Hungarian officials are intentionally making it difficult for refugees to find safety

“We escaped death, if you haven’t seen it with your own eyes you can’t imagine the horror.”

An Afghan refugee woman holding her daughter rests while waiting to board a train heading to the Austrian border, in Roszke, southern Hungary, Sept. 14, 2015. CREDIT: AP Photo/Muhammed Muheisen
An Afghan refugee woman holding her daughter rests while waiting to board a train heading to the Austrian border, in Roszke, southern Hungary, Sept. 14, 2015. CREDIT: AP Photo/Muhammed Muheisen

R traveled for seven months with her family from war-torn Syria, hoping to find safety in Europe away from explosions and slaughter. Once she got to the Hungarian border, authorities prohibited them from entering, leaving them stuck waiting for asylum inside a “transit zone” along the border with Serbia that the Hungarian government set up to clamp down on border crossers.

“We escaped death, if you haven’t seen it with your own eyes you can’t imagine the horror,” R, who asked for her full name to be withheld, told the human rights organization Amnesty International. “Death, fear, explosions, slaughter, that’s why we had to leave.”

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“Each day we die a thousand deaths,” R added. “We just want a normal life for our children, for them to sleep without fear. We just want safety and we want humanity.”

R and her family are now still stuck at one of two main camps outside of Hungary with thousands of other asylum seekers who have faced similar violence or illegal push backs from Hungarian authorities in recent months, a new Amnesty International report revealed.

In the report released this week, researchers charged that Hungarian authorities put up legal and physical barriers at every turn to deny asylum seekers the right to stay in the country. Some authorities unlawfully “pushed back” refugees and migrants who were not given a chance to ask for humanitarian relief as protected by international law. Men travelling without families are detained for weeks at a time inside camps unsuited for long-term accommodation where there was a lack of medical attention and care. And those lucky enough to apply for asylum found “a lack of interest on the side of the asylum authority to support them with their application” and a lack of interpreters. Researchers also found that Hungarian officials strongly enforced a new law that returned asylum seekers found up to 8 km (or about 5 miles) from the border fence in Hungarian territory.

“Appalling treatment and labyrinthine asylum procedures are a cynical ploy to deter asylum-seekers from Hungary’s ever more militarized borders,” John Dalhuisen, Amnesty International’s Director for Europe said. “Against the backdrop of a toxic referendum campaign, poisonous anti-refugee rhetoric is reaching fever pitch.”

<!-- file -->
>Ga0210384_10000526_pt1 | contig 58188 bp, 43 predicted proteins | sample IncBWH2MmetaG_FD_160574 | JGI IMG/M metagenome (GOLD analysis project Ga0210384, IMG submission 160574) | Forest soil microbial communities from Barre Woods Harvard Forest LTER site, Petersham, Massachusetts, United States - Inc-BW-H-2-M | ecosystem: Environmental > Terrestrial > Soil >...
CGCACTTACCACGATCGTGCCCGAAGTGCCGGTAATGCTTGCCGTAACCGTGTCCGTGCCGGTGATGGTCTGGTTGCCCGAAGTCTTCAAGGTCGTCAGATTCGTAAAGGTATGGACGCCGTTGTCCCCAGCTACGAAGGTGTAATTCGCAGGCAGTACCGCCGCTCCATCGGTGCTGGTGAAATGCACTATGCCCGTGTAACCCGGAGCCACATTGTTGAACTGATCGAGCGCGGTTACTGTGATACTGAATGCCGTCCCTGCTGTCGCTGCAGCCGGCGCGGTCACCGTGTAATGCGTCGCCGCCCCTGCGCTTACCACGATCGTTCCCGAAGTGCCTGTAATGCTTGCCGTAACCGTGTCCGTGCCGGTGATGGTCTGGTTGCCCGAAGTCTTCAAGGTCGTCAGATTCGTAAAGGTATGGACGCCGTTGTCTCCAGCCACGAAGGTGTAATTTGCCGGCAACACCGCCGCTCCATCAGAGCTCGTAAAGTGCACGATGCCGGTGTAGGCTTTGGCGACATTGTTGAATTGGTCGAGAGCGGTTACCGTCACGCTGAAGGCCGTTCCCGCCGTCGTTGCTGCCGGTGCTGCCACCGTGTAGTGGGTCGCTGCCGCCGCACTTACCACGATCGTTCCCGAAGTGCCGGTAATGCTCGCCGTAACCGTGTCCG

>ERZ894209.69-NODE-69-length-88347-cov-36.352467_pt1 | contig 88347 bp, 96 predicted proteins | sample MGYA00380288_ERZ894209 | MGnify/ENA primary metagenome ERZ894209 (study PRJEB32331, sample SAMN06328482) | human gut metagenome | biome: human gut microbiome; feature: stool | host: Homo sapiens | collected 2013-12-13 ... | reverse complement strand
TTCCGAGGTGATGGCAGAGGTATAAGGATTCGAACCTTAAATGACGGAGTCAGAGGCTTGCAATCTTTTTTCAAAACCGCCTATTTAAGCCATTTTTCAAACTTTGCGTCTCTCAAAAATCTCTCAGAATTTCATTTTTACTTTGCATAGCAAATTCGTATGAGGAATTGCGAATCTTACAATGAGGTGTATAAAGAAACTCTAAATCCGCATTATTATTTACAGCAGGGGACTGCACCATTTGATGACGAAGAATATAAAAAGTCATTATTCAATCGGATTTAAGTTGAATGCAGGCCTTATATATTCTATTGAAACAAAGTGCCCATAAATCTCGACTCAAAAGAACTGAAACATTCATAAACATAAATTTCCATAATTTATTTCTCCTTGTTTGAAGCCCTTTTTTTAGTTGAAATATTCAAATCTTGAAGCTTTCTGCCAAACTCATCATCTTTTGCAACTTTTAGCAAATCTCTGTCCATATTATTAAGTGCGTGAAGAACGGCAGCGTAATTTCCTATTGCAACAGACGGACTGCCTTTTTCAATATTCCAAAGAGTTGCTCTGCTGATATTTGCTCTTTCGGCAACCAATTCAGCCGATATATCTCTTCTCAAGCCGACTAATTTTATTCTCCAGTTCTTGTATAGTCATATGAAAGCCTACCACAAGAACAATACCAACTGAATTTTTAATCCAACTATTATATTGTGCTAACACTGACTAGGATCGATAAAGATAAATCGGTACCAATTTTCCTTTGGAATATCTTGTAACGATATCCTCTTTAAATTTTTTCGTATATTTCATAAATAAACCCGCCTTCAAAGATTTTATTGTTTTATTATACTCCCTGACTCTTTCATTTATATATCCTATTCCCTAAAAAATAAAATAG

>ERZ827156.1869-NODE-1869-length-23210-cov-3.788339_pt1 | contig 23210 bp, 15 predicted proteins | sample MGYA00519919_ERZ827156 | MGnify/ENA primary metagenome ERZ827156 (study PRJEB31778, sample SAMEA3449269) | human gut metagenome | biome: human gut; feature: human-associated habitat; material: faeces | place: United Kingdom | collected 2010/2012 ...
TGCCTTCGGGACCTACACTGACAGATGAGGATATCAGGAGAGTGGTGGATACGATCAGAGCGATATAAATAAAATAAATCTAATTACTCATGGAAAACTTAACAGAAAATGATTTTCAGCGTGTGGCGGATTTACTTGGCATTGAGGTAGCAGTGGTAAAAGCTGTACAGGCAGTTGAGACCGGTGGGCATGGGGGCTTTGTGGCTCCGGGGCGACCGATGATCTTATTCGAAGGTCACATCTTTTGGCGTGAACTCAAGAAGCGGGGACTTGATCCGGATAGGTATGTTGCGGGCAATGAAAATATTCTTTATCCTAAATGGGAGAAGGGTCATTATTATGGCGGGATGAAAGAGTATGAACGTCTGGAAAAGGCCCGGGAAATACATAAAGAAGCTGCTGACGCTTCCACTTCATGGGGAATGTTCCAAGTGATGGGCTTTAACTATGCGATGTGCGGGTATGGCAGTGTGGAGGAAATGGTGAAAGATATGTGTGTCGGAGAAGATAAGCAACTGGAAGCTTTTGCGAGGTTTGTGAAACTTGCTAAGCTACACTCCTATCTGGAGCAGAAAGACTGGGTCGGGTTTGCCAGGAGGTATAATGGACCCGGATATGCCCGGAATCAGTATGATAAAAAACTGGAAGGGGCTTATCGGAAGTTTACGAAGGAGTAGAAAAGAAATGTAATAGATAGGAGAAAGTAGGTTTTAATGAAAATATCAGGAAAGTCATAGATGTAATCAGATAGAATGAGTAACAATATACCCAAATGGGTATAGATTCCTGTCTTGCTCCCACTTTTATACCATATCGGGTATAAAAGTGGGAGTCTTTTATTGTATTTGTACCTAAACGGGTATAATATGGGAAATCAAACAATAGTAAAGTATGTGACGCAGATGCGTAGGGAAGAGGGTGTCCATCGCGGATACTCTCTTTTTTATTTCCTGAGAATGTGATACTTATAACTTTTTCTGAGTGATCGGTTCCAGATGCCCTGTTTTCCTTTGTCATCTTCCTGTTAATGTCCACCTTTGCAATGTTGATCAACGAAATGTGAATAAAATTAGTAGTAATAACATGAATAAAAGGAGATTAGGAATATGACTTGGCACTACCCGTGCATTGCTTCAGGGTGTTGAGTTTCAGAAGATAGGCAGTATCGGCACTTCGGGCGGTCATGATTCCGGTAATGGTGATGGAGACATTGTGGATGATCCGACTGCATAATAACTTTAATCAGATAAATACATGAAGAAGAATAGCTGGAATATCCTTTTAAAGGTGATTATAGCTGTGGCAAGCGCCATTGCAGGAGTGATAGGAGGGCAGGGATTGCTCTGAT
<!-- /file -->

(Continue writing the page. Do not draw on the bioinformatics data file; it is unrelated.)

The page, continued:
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Last year, more than 400,000 people passed through Hungary, prompting the Hungarian government to place barbed wire fences along the borders with Serbia and Croatia. In response to the bigger E.U. migration crisis last year, the European Union set up a quota system calling on member states to accept refugees and asylum seekers who are escaping persecution and violence in North African and Middle Eastern countries. But Hungary refused, leaving thousands of people stranded on the Serbian side of the border.

The government has actively taken on a zero resettlement policy, with Prime Minister Viktor Orban denigrating refugees as “poison.” In the past, law enforcement officials have used teargas on refugees, including children, to push back the migration flow. The country has since opened up two “transit zones” to restrict the flow of people to two points along the Serbian border and limited 30 people a day to cross into the country, while only processing 15 asylum applications daily.

The harsh tone set by the government could affect future legislation within the country. On Sunday, Hungarian citizens are set to vote on a referendum on the mandatory relocation of these individuals within the country.

“When I came, I thought, Hungary is Europe, maybe it will be OK. But I realize that they hate us here,” an asylum-seeker from Afghanistan told Amnesty International.